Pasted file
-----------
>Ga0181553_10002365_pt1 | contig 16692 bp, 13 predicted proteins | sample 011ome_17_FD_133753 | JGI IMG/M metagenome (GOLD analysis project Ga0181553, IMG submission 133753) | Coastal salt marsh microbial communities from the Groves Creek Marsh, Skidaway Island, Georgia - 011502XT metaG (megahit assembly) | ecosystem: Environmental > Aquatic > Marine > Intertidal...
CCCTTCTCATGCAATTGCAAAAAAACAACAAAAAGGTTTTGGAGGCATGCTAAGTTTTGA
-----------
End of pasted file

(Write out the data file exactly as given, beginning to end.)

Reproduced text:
>Ga0181553_10002365_pt1 | contig 16692 bp, 13 predicted proteins | sample 011ome_17_FD_133753 | JGI IMG/M metagenome (GOLD analysis project Ga0181553, IMG submission 133753) | Coastal salt marsh microbial communities from the Groves Creek Marsh, Skidaway Island, Georgia - 011502XT metaG (megahit assembly) | ecosystem: Environmental > Aquatic > Marine > Intertidal...
CCCTTCTCATGCAATTGCAAAAAAACAACAAAAAGGTTTTGGAGGCATGCTAAGTTTTGA